Dear Dr. Zuckerman and the Board,
Regarding: Dangers of WiFi to Children
I am president of the Cellular Phone Task Force. We provide education, advocacy and support around electromagnetic radiation and its dangers. Our organization was founded in 1996. I am personally in touch with thousands of individuals who have been injured by wireless technology in its various forms, including children unable to go to school because of WiFi in their classrooms. I'm not talking about children whose parents are "concerned." I'm talking about children who cannot go to school because if they do, they come home dizzy, nauseous, with headaches, skin rashes, nosebleeds, and worse. I have a B.A. in mathematics and physics from Cornell University, and went to medical school (1978-1982) at the University of California, Irvine School of Medicine. I have been studying bioelectromagnetics, the science of the interaction between electromagnetism and life, for 35 years.
Here are my comments on the Frequently Asked Questions that are on the MCPS’s website:
1. Protocol: "Data were collected for six minutes." The required averaging time is six minutes for occupational exposure, and 30 minutes for the general population. They therefore did not use a protocol authorized by the FCC.
2. Narrow band measurements will not tell you what you want to know. Radiation injury is cumulative over time as well as over the whole spectrum. WiFi, RF-ballasted lighting, AM, FM, TV, and cell phone frequencies are all present and you need a broadband measurement to see what the students are actually exposed to. Adding WiFi to an already substantial mix can turn a safe environment into a toxic one that can cause permanent injury.
3. The FCC guidelines were adopted in 1996. The database it relied on was current only to 1986, ten years before digital cell phones came to the United States and fifteen years before WiFi was invented. Those guidelines are thirty years out of date.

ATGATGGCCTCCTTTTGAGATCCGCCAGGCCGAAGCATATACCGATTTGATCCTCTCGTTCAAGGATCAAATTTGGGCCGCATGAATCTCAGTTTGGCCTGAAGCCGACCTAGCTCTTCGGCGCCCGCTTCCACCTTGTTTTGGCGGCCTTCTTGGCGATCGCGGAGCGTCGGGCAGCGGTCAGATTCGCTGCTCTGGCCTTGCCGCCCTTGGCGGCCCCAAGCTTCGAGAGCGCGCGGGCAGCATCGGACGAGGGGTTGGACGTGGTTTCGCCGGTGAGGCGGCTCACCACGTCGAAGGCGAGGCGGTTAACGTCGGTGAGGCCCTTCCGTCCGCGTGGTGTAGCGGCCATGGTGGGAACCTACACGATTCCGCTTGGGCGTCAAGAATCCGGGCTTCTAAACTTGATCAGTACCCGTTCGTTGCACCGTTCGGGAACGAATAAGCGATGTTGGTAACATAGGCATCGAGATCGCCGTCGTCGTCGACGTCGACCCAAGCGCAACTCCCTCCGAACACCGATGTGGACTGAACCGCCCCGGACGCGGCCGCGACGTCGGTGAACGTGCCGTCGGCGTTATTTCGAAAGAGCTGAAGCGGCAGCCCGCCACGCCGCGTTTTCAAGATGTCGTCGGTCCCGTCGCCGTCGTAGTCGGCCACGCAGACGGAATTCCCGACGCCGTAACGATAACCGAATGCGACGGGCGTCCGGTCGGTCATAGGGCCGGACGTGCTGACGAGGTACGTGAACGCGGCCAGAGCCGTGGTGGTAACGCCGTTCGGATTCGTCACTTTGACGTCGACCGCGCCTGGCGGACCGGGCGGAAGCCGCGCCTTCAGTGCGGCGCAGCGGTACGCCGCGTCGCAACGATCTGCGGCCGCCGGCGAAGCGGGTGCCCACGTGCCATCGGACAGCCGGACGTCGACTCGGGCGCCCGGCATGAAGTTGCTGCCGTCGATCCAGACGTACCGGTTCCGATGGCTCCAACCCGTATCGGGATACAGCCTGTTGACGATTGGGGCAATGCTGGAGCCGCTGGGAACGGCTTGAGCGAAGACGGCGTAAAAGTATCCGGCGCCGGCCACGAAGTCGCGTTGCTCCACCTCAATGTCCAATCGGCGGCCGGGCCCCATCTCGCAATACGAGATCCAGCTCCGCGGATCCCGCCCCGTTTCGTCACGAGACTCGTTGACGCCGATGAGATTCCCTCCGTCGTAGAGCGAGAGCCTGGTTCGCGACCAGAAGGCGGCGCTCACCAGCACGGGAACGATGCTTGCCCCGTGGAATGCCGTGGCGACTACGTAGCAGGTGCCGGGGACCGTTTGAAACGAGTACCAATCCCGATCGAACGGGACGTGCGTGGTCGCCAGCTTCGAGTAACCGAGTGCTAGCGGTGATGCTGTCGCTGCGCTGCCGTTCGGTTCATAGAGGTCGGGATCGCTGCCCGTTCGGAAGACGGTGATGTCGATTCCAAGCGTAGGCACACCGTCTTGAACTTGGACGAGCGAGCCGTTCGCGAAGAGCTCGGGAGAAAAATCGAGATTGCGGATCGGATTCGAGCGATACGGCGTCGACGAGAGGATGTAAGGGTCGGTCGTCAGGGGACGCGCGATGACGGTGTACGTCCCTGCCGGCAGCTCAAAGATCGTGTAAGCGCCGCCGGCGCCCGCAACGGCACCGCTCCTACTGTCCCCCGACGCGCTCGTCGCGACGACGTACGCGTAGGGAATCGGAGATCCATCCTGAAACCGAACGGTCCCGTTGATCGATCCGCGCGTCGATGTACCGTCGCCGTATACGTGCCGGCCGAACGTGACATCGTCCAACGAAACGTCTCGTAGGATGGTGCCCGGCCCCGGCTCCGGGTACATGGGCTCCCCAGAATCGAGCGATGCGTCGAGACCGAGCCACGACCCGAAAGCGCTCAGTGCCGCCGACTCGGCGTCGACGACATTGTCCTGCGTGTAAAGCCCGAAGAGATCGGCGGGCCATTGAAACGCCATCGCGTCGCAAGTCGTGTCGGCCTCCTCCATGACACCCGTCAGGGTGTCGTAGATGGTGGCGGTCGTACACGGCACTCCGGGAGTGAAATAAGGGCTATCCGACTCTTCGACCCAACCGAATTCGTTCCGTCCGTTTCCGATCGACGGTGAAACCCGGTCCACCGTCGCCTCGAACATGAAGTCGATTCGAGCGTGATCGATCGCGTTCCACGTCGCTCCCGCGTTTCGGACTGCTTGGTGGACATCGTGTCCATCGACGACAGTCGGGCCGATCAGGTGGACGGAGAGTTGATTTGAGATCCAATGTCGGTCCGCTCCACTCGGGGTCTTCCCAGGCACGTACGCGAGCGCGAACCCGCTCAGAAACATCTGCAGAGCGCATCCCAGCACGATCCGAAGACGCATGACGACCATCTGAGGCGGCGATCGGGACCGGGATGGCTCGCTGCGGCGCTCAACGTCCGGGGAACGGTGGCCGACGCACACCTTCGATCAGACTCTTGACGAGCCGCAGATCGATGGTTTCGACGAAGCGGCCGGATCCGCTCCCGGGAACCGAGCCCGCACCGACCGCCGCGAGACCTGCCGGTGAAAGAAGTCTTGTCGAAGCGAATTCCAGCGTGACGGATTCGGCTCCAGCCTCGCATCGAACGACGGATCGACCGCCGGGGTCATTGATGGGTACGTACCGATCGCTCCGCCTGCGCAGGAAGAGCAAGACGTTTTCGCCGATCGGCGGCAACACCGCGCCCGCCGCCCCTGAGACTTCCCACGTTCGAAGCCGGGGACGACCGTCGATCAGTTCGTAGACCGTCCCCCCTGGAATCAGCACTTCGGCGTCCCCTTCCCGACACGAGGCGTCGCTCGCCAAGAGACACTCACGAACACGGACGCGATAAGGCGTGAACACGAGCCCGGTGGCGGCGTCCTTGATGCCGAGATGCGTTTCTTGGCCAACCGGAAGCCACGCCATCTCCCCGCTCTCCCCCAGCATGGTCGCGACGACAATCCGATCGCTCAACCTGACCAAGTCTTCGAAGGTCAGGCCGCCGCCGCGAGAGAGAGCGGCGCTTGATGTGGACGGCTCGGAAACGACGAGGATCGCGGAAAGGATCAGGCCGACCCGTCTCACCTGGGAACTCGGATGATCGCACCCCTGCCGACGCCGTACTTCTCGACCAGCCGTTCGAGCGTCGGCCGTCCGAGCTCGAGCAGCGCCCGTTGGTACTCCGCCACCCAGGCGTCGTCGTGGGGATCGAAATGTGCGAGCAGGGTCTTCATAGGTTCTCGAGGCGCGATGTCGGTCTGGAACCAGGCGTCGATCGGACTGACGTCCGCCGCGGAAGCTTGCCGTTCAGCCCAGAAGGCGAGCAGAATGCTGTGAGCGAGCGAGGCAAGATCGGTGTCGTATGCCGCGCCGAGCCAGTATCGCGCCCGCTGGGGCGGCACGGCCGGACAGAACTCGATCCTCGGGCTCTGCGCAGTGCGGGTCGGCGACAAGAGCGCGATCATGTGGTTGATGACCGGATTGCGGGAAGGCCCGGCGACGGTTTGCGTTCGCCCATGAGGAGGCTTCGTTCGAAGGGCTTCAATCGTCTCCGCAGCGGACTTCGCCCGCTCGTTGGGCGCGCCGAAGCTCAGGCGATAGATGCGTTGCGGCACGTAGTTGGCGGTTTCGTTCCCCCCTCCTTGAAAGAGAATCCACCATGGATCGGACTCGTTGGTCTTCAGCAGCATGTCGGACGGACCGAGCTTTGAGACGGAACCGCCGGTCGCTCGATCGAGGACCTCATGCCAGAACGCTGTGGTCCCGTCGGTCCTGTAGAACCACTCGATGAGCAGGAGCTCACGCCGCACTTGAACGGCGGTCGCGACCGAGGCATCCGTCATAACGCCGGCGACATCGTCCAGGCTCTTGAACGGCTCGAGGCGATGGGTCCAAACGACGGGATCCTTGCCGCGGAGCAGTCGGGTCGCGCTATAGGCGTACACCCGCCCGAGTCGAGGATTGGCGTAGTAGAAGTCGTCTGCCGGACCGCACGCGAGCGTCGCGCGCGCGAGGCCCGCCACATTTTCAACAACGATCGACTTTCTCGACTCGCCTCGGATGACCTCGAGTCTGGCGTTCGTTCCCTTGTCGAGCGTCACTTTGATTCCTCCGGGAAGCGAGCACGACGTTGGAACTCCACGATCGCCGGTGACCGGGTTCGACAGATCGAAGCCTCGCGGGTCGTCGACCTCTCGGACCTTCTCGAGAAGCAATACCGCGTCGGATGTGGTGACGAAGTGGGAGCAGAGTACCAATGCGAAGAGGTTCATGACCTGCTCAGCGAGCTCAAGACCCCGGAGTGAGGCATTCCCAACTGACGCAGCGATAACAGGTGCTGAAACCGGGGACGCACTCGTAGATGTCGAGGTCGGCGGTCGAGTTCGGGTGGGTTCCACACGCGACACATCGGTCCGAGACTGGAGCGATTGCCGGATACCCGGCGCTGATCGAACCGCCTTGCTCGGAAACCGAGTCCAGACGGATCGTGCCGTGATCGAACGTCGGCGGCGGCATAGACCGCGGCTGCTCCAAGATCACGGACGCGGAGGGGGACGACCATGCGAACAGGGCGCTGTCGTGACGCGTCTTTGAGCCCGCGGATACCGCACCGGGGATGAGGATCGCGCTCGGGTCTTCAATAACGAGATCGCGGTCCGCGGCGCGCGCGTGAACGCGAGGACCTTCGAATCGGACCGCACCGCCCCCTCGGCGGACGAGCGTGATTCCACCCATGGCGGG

4. The Environmental Protection Agency drafted Stage I RF-exposure guidelines in 1995, and sent them around to other agencies for their comment prior to planned release of the guidelines in early 1996. Stage I was for thermal effects. EPA announced that Stage II guidelines, to protect against non-thermal effects, would be ready in 1998. TheTelecommunications Industry Association lobbied Congress to prohibit the EPA from releasing any guidelines. The 1996 Appropriations Bill that Congress passed not only defunded the EPA's work in this area, but contained language specifically prohibiting the EPA from releasing its regulations. We requested a copy of them under FOIA and were refused. The 1996 Telecommunications Act awarded authority over the health effects of wireless technology to a non-health agency, the FCC. It is a major scandal. I have thorough documentation of all of this. (See uploaded powerpoint slides from the EPA here)
5. MCPS's statement that "there is no basis on which to establish a different safety threshold" has some truth to it, because when they say "threshold" they are talking about power levels only. Power levels are an engineering concept that has no relevance to biology. When I say there is some truth, that is because there is no safe power threshold for pulsed RF radiation. The limit should be zero. For the same amount of power, continuous waves are enormously less harmful than pulsed (digital) radiation. We also have many studies showing power "windows" of maximal effect, and other studies showing that lowering the power increases the harm. See the work of Salford's team at the University of Lund, Sweden, finding an inverse relationship between power levels of a cell phone and damage to the blood-brain barrier. It is simply not the case that you can eliminate the harm of digital wireless technology by reducing the power level.
6. MCPS's statement that there is "no scientific evidence" establishing a causal link between wireless device use and any illnesses is a flat out lie. I receive an average of five emails a day forwarding me new studies showing a causal link between cell phones, WiFi, cordless phones, baby monitors, cell towers, etc., and various types of neurological, cardiological, and other types of injury, including cancer.
7. The WHO is absolutely correct that there have been over 25,000 scientific studies published over the last 30 years on the biological effects of non-ionizing radiation. What the WHO does not tell you is that the majority of these 25,000 studies found one or more harmful effects of the radiation. The WHO's statement of no harm is not based on an analysis of that database, but is purely a political statement, unpublished, not peer reviewed, and without any named author.
8. MCPS's claim that its system is not industrial strength contains an admission that it is industrial strength. It says the access points are not even plugged into the wall, but "are powered by 7.5-15 watts of power." That is a huge, dangerous amount of power for a wireless transmitter. If you stood one foot in front of a 15 watt wireless antenna you would be over the limit allowed by the FCC. Furthermore, WiFi access points are regulated as mobile devices under Section 2.1093
of the FCC's Rules. As such, they are required to be at least 20 centimeters from all persons at all times. The public is not told this.